I prompted them to find where they lived…and encouraged their parents to help find where they had got to the beach or where friends lived. We figure out how to get from Columbia (where many of them lived) to Ocean City (they they’d gone to the beach) – pointing out the bay bridge that is along the route. Many lived in Ellicott City which was more challenging to find because it is not on the map and the Patapsco River is not labeled. Some children walked the Potomac River or the Appalachian trail…or stood with one foot in Maryland and another in one on of the neighboring states. One boy was able to put one foot in Maryland, DC, and Virginia! It was fun for all ages and many of the adults got into the action as well.


The permanent map on the nature center floor of the Howard County watersheds was popular too. The Patapsco River (light and dark green watersheds on this map) is often in the news because of the Ellicott City flooding but the Patuxent River drains more of the county.


After two hours of interacting with the crowds on the map…I was ready to walk around the Festival a little. I headed over to see pumpkin that had been painted. Some had already dried and been picked up, but the ones that were still on the plastic were fantastic.

And a good time was had by all.

Fall at Brookside Gardens


Last week my sister and I walked around Brookside Gardens. As we parked I noticed a tall Bald Cypress that was dropping its needles – a good sign of fall. Up close the cones were still a little green compared to the needles.


The gardens were full of plants that can survive the cooling temperatures for a little while. There was a new sculpture near the scent garden – a sphere of stones carefully pieced together without mortar. A few flowers were still blooming, and the bumble bees were active.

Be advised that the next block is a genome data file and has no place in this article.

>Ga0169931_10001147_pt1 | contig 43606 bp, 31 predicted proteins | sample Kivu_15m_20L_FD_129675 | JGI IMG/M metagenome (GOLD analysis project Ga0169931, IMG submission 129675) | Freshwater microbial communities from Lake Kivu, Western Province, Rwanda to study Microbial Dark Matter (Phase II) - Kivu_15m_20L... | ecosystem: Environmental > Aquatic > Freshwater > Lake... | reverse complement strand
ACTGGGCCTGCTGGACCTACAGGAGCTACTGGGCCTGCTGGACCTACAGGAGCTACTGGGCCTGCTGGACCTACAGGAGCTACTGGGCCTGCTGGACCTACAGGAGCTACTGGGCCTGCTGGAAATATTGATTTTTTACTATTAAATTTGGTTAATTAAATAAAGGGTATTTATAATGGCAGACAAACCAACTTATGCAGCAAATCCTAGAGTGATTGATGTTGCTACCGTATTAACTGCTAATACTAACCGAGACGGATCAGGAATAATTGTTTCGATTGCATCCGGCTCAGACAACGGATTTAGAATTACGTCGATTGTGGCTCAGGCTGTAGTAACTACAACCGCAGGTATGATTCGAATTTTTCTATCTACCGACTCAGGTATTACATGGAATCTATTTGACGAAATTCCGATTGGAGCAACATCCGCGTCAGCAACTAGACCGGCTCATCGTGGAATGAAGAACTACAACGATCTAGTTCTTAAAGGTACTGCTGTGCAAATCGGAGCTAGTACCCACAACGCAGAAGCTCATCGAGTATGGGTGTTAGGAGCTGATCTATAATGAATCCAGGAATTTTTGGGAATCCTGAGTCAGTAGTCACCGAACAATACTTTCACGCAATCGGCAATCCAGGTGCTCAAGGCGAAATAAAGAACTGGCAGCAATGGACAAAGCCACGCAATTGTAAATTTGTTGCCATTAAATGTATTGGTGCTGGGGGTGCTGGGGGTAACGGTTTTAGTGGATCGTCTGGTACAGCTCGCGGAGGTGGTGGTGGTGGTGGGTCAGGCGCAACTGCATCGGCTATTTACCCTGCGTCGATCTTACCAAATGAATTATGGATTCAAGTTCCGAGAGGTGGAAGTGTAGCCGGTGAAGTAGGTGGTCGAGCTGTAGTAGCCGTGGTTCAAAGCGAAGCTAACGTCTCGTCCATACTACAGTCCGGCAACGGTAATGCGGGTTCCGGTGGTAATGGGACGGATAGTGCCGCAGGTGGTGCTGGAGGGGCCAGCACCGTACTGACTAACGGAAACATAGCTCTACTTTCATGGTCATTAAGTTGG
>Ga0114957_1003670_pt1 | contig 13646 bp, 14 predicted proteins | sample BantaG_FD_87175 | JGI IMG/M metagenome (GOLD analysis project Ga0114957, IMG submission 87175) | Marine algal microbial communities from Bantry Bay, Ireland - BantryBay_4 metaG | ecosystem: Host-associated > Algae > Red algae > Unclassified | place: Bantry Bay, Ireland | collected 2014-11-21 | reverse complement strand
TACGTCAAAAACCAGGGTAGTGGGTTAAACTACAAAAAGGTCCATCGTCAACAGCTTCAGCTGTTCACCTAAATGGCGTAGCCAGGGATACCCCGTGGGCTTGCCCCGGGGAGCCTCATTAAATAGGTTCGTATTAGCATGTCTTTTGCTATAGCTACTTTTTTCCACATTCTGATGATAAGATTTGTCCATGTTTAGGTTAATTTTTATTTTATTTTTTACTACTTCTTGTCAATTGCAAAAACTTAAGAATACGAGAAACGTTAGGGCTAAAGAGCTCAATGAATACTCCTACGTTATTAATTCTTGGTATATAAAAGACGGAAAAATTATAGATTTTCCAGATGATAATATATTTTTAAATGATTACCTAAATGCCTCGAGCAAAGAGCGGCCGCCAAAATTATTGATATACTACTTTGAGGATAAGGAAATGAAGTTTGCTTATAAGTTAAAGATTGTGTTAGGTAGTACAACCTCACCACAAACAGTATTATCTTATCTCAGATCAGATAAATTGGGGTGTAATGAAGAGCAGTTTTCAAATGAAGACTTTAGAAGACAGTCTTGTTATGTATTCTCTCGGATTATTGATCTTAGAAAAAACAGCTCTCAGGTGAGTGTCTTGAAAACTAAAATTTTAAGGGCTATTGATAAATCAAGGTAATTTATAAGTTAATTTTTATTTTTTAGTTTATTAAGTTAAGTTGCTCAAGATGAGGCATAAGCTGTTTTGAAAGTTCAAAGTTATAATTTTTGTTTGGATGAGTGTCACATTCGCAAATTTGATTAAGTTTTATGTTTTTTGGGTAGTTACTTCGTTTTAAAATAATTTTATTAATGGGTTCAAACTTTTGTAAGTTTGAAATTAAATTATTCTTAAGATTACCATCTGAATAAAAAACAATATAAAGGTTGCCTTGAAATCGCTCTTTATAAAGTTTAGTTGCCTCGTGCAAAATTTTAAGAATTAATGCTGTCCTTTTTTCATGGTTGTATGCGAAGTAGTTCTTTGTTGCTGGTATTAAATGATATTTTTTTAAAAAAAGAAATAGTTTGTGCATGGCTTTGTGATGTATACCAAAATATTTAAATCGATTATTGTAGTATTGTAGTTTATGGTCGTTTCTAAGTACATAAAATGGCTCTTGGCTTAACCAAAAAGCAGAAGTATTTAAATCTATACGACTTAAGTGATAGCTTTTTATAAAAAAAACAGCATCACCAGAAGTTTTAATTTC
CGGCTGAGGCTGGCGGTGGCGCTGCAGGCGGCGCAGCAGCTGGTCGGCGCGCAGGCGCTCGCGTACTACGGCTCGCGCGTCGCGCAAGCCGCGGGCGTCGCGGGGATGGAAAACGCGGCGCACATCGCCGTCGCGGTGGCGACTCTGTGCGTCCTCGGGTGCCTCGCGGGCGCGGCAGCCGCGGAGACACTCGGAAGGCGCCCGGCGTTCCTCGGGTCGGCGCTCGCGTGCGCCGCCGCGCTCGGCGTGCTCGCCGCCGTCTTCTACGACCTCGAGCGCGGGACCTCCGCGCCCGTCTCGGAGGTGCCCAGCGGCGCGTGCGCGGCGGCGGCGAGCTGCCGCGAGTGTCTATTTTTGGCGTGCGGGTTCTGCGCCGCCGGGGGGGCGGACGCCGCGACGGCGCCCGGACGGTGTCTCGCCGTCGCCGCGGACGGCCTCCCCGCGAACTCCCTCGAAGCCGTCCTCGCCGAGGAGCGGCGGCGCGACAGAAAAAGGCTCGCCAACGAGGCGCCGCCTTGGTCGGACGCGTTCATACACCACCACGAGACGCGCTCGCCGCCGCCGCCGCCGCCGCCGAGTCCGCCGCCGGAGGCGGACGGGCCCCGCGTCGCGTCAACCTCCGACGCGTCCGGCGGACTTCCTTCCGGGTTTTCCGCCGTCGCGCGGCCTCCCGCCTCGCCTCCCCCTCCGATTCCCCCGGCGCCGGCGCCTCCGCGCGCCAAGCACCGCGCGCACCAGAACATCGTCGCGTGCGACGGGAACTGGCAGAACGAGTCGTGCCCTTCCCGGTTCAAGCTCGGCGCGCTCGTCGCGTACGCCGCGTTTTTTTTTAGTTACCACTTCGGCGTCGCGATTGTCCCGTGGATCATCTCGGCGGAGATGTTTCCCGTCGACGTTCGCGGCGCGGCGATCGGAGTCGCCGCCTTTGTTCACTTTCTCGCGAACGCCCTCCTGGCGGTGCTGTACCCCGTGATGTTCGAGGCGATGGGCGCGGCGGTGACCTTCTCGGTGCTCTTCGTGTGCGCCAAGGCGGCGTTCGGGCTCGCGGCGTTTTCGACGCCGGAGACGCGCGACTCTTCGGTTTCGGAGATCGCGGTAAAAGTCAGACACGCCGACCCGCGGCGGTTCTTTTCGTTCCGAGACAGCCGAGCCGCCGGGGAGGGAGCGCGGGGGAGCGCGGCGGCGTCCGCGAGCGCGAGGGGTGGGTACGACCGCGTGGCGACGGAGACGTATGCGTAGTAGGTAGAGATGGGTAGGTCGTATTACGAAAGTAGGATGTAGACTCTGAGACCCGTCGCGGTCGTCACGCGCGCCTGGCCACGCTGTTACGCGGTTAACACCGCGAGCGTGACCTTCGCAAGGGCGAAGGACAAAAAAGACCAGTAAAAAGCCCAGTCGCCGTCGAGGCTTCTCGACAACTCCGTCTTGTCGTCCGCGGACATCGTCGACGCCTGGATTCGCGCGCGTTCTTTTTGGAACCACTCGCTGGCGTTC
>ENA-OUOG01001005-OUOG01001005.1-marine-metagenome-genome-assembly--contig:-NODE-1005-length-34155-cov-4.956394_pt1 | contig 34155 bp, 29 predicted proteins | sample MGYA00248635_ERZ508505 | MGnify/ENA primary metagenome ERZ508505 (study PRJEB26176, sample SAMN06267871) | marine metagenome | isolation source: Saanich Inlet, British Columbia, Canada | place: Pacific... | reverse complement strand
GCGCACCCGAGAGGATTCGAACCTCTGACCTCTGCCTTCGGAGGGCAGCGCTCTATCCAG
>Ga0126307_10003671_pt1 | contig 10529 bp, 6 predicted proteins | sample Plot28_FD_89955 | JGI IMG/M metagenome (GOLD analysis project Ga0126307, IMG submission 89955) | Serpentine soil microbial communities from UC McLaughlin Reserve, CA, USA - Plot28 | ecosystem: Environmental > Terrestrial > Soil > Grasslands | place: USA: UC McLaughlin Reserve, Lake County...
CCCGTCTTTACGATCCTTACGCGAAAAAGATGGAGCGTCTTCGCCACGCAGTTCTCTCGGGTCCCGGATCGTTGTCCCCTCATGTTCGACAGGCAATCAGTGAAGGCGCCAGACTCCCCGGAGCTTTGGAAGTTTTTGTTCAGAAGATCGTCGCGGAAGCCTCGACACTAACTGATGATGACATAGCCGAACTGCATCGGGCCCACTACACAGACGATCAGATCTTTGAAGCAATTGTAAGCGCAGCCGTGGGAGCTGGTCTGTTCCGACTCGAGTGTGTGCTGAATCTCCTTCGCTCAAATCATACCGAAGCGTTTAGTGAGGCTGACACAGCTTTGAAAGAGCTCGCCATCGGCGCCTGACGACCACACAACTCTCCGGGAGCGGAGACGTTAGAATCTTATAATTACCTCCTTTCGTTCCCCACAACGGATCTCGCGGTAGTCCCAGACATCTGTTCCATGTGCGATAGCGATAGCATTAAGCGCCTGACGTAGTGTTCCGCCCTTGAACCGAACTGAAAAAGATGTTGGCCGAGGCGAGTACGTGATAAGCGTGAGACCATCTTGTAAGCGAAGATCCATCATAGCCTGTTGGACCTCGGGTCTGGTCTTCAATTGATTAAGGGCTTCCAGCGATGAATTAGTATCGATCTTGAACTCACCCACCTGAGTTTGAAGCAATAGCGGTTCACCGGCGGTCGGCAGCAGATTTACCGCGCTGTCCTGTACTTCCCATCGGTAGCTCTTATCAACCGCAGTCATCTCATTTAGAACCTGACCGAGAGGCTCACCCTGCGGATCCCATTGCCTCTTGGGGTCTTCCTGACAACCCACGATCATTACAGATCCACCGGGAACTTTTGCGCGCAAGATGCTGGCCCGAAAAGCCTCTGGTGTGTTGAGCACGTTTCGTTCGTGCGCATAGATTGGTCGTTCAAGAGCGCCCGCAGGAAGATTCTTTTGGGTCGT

There was a monarch butterfly and I hoped that it would continue southward fast enough…not be caught here were we have our first frosts.


The area around the ponds and teahouse was partially closed (maybe some flood damage repair) but the bridge to the maze was a nice fall foliage scene. The maze itself has some sediment on one side – maybe washed there by recent rains.


Inside the conservatory, it was warm and lush – as usual.

The part of the conservatory that will be used for model trains during the holiday light exhibit currently has mums. The plants were formed into saguaro cactus shapes this year! It was quite different than I expected…but pleasant. The plantings are in pots, so they can be repositioned when the trains to be installed just before Thanksgiving.

Ten Little Celebrations – October 2017

October 2017 has a myriad of little celebrations – just as every month – but there was a big one this month as well: my daughter was awarded a grant that will fund her post doc research for 2 years! My husband and I celebrated as much as she did…such a relief that she can continue her work.

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There were several celebrations associated with the Staunton River Star Party:

  • Anticipating the trip…noting the improving weather forecast for sunny days and clear skies as we got closer.
  • The warmth of our mummy sleeping bags in the early morning when it dipped below 40 degrees.
  • Four clear nights for observing the stars and solar prominences observed on 2 days – what makes a star party worthwhile.

I celebrated the finale of this year’s CSA – all the fabulous fall veggies in very generous portions. I’ll miss the CSA this winter and celebrate when it begins again next June.

The butternut squash soufflé I made with maple syrup rather than sugar – fabulous.

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The butternut squash soufflé I made with maple syrup rather than sugar – fabulous.

The Fall Festival volunteering – big map and pumpkin painting – was a great way to celebrate the season too.

Bioblitz days with 5th graders are an annual celebration of nature through the eyes of students.

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Finding a caterpillar new-to-me – a sycamore tussock moth caterpillar – was something to celebrate on another day.